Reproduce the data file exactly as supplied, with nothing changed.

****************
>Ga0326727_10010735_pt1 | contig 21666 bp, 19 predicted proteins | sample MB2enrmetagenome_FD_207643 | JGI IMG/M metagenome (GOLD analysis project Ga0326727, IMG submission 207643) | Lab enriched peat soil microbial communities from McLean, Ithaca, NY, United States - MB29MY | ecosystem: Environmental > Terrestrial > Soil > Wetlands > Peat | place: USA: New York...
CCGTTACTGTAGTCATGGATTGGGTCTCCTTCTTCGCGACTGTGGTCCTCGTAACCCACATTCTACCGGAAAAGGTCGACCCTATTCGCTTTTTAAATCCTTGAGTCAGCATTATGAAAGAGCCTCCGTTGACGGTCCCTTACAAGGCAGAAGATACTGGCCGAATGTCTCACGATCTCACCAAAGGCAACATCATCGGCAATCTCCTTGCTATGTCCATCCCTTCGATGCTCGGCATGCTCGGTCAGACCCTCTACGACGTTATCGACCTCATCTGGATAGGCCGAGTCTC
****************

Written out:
>Ga0326727_10010735_pt1 | contig 21666 bp, 19 predicted proteins | sample MB2enrmetagenome_FD_207643 | JGI IMG/M metagenome (GOLD analysis project Ga0326727, IMG submission 207643) | Lab enriched peat soil microbial communities from McLean, Ithaca, NY, United States - MB29MY | ecosystem: Environmental > Terrestrial > Soil > Wetlands > Peat | place: USA: New York...
CCGTTACTGTAGTCATGGATTGGGTCTCCTTCTTCGCGACTGTGGTCCTCGTAACCCACATTCTACCGGAAAAGGTCGACCCTATTCGCTTTTTAAATCCTTGAGTCAGCATTATGAAAGAGCCTCCGTTGACGGTCCCTTACAAGGCAGAAGATACTGGCCGAATGTCTCACGATCTCACCAAAGGCAACATCATCGGCAATCTCCTTGCTATGTCCATCCCTTCGATGCTCGGCATGCTCGGTCAGACCCTCTACGACGTTATCGACCTCATCTGGATAGGCCGAGTCTC